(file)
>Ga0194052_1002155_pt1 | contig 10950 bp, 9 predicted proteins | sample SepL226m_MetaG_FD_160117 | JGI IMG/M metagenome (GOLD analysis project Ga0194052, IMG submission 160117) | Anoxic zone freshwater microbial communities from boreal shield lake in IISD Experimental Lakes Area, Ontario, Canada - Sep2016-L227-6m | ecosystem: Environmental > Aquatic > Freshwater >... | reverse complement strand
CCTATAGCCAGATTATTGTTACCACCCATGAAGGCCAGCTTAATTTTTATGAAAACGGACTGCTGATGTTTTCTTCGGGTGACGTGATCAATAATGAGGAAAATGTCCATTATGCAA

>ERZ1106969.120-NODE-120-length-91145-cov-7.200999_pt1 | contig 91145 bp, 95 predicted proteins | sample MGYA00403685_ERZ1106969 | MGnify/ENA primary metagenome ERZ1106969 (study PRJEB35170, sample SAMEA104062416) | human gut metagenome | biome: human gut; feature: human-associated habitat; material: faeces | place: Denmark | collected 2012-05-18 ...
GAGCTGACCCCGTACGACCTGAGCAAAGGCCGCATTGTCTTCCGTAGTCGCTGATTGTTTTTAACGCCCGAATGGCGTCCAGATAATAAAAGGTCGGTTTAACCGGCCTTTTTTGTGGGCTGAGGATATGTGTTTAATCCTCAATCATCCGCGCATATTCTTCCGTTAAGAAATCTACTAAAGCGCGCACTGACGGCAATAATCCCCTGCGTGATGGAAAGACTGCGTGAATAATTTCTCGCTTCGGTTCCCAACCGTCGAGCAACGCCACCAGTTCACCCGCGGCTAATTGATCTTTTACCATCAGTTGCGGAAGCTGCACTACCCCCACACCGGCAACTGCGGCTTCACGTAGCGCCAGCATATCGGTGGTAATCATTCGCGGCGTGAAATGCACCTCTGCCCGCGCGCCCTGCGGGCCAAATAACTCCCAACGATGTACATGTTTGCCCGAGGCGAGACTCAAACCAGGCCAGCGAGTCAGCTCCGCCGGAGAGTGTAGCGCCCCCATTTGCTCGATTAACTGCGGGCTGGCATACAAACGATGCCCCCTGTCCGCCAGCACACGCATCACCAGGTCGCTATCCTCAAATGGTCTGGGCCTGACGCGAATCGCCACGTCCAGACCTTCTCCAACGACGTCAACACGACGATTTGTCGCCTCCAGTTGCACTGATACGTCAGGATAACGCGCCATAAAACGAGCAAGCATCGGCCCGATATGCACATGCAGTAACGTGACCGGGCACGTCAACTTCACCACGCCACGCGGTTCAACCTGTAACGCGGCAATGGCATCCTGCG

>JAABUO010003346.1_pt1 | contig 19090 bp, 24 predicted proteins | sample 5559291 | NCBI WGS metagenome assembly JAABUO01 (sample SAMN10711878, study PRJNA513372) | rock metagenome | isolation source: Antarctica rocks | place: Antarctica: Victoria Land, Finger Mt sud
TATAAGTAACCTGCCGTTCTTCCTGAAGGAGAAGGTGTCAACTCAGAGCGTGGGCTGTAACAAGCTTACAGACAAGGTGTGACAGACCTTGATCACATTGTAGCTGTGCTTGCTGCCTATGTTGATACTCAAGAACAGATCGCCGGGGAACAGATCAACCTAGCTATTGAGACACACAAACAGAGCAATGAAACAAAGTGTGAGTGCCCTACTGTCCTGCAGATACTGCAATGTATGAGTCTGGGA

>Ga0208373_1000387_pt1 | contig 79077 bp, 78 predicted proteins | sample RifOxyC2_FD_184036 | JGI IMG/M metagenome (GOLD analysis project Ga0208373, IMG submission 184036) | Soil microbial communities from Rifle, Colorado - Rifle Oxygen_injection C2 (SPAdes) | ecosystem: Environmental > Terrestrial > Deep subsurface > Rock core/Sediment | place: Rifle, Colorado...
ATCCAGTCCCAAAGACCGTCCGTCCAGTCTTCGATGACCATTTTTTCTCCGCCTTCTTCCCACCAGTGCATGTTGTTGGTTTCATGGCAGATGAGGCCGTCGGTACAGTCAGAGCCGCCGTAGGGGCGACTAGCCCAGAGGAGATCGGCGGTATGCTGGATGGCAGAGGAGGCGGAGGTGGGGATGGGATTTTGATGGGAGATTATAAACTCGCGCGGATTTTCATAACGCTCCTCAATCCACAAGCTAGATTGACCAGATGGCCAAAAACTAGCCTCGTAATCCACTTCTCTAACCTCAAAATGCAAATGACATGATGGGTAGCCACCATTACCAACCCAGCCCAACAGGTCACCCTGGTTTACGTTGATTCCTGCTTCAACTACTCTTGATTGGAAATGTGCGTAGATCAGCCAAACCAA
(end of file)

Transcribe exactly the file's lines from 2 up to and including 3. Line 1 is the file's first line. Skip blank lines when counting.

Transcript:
CCTATAGCCAGATTATTGTTACCACCCATGAAGGCCAGCTTAATTTTTATGAAAACGGACTGCTGATGTTTTCTTCGGGTGACGTGATCAATAATGAGGAAAATGTCCATTATGCAA

>ERZ1106969.120-NODE-120-length-91145-cov-7.200999_pt1 | contig 91145 bp, 95 predicted proteins | sample MGYA00403685_ERZ1106969 | MGnify/ENA primary metagenome ERZ1106969 (study PRJEB35170, sample SAMEA104062416) | human gut metagenome | biome: human gut; feature: human-associated habitat; material: faeces | place: Denmark | collected 2012-05-18 ...